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  • Writer's pictureMukund Hari Nathany

The Race to the Payments Pinnacle

Updated: Dec 21, 2020

Mukund Hari Nathany takes a look at the payments landscape of India, a country with one of the most innovative and competitive payments solutions.

When you open the Indian App Store and click on Top Charts under ‘Finance’ – you will find apps of neither a bank, nor a financial institution, and not even a business news app. The top 2 finance apps in the region are actually owned by the world’s most popular search engine and the world’s largest retailer – Google and Walmart, respectively. And the latest to try to join this club is none other than the world’s most popular messaging platform – WhatsApp.

If all that does not sound surprising enough, this definitely will – 4 out of the top 10 apps across all categories in India have payments built into them, and now with the entry of WhatsApp, that number has increased to 5.

So, what is it about the payments landscape in India, that has attracted top corporations and millions of users alike?


2016 was a defining year for payments in India. On 8 November 2016, the 500 and 1000 denomination bank notes were demonetised. In some way, the kind of digital transformation the entire planet has faced in 2020 due to COVID-19, the cash-reliant society in India had already experienced back in 2016.

A street vendor accepting payments through a QR-code based payment service

People of all generations now had to, willingly or unwillingly, embrace this new way of sending and receiving money

A few months before demonetisation, the Unified Payments Interface (UPI) had been launched in India. Online prepaid ‘wallets’ such as Paytm, Mobikwik and Freecharge were already popular, but the ‘unified’ aspect of UPI has made it revolutionary. This means that every single bank account holder across all banks became eligible to make use of this new facility. But what made UPI truly revolutionary – its innovation. For the first time, bank account holders could create something like an email address for any of their bank accounts, called Virtual Payment Address (VPA).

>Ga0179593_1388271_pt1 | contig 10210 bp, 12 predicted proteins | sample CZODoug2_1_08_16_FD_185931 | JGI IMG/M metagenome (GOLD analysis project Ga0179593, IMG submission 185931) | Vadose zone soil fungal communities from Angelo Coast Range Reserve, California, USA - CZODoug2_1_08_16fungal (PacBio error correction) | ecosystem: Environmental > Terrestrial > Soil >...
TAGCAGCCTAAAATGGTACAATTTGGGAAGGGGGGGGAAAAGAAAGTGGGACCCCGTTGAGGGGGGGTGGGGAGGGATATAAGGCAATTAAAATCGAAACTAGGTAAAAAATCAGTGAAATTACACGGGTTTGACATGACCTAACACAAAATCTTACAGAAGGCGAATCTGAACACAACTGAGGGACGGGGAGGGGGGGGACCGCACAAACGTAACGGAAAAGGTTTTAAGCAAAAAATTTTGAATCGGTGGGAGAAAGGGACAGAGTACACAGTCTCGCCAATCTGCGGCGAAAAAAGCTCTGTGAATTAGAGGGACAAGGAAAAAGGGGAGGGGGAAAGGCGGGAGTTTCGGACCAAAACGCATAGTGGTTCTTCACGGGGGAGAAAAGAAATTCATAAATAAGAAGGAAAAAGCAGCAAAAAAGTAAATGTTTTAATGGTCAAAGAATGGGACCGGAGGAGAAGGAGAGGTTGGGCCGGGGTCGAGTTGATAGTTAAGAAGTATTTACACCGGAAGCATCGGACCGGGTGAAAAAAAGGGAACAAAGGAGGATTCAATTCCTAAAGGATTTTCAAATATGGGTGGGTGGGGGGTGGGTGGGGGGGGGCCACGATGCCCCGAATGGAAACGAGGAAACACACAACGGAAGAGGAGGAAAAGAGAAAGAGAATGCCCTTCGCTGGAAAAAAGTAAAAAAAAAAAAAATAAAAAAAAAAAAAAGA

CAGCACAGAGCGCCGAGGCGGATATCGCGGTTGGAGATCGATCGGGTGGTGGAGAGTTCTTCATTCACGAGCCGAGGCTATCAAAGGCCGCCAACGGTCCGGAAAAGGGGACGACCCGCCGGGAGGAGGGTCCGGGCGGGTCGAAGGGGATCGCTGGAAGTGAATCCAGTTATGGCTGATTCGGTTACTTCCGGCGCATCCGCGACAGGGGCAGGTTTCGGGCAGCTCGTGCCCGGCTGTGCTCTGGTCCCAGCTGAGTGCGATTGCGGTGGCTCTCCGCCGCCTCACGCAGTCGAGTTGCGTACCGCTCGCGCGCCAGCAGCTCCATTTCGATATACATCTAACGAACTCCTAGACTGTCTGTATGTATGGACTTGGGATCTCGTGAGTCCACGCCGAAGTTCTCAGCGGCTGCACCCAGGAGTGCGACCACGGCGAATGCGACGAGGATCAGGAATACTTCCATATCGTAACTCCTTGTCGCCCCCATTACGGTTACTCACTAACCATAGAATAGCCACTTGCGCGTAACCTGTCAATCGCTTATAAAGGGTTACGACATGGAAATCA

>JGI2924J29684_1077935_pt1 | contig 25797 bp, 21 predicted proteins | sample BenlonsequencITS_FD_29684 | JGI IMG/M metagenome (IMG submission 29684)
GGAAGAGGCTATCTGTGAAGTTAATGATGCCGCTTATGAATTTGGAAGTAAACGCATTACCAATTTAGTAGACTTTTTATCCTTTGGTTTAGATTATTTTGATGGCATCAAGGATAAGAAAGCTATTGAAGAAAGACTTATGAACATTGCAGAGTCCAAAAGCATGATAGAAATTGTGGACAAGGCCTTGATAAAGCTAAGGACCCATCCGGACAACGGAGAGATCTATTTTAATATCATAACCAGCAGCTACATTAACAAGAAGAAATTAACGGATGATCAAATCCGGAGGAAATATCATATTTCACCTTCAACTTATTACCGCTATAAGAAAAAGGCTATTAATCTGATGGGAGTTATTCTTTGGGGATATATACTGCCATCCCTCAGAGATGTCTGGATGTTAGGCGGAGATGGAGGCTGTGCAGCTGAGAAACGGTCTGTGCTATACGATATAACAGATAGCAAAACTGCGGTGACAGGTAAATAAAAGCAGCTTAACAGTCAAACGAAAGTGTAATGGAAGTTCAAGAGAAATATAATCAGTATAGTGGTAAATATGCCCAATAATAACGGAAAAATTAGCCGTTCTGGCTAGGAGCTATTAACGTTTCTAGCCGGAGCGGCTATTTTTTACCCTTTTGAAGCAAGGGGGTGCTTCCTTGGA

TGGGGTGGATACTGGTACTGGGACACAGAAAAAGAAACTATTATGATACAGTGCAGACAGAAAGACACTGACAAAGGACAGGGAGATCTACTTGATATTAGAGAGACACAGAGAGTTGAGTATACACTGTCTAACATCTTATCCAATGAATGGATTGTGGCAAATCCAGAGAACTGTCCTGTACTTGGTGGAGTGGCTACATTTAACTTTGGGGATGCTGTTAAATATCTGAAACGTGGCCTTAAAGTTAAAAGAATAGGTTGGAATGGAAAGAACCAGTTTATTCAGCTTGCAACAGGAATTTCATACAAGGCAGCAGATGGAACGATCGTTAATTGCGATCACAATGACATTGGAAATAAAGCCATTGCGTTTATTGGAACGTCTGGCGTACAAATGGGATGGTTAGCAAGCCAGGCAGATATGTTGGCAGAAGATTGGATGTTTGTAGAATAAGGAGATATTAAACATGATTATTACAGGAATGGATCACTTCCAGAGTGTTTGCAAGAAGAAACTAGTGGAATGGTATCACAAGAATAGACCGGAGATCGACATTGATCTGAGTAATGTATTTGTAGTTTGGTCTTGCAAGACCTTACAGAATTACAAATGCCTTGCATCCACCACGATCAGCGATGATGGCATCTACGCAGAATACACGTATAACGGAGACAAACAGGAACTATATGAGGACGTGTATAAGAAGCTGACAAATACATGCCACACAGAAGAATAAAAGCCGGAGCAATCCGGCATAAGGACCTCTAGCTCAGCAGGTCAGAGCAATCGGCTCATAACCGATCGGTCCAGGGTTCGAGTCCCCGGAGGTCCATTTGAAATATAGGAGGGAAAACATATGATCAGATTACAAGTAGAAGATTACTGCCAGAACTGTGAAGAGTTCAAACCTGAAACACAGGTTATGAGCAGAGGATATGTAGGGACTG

Previously, one would either sign a cheque or type complex account numbers and bank branch codes to make a payment and wait for a long time for their transaction to be processed on a working day. But with this technology, one would only need to type in a VPA like “mukund@xyzbank” on any UPI app on their mobile device and make instant payments, 24x7x365.

The Advent of UPI

All the top-ranked apps mentioned at the beginning of the article have one thing in common – UPI. UPI apps started in the form of standalone apps, with all banks and multiple other companies jumping on the bandwagon. But today, it has also become a significant extended feature of major existing apps like WhatsApp, Truecaller and Amazon.

So be it Google Pay, Walmart’s PhonePe, Amazon Pay or now WhatsApp Payments – all apps with UPI allow users to add bank accounts of any bank, create a Virtual Payment Address and transact with anyone on or off the interface. Some of these apps do not just stop at sending and receiving money – they have utility payments, mobile recharge and many other features built into them. Some others even allow you to book hotels and flights. In the case of Amazon – Amazon Pay UPI lives side-by-side on Amazon’s main shopping app itself. And for the newest entrant WhatsApp, payments are embedded right inside the familiar personal chat.

The Future

When one of the most popular and user-rich messaging apps in the world integrates payments as a feature, the possibilities are endless. While selected users have been testing WhatsApp Payments for several months, it was only publicly launched following approval on 6th November 2020. And despite its public launch, I being a beta tester of the app myself was not able to use the feature until almost a month later on 3rd December. Perhaps it is this gigantic number of native users WhatsApp has, that could have led to its much-delayed payments service still being rolled out in phases.

The National Payments Corporation of India recently put a cap on UPI transactions under which third party applications can process a maximum of 30% of the transaction volumes starting January 2021. This move aims to reduce the cascading impact that transaction failures on any particular app have on the entire system. It might also reduce the dominance of one app over its competitors. But one thing is for sure, money will continue to move, more electronically than ever before.

The UCL Finance and Technology Review (UCL FTR) is the official publication of the UCL FinTech Society. We aim to publish opinions from the student body and industry experts with accuracy and journalistic integrity. While every care is taken to ensure that the information posted on this publication is correct, UCL FTR can accept no liability for any consequential loss or damage arising as a result of using the information printed. Opinions expressed in individual articles do not necessarily represent the views of the editorial team, society, Students’ Union UCL or University College London. This applies to all content posted on the UCL FTR website and related social media pages.


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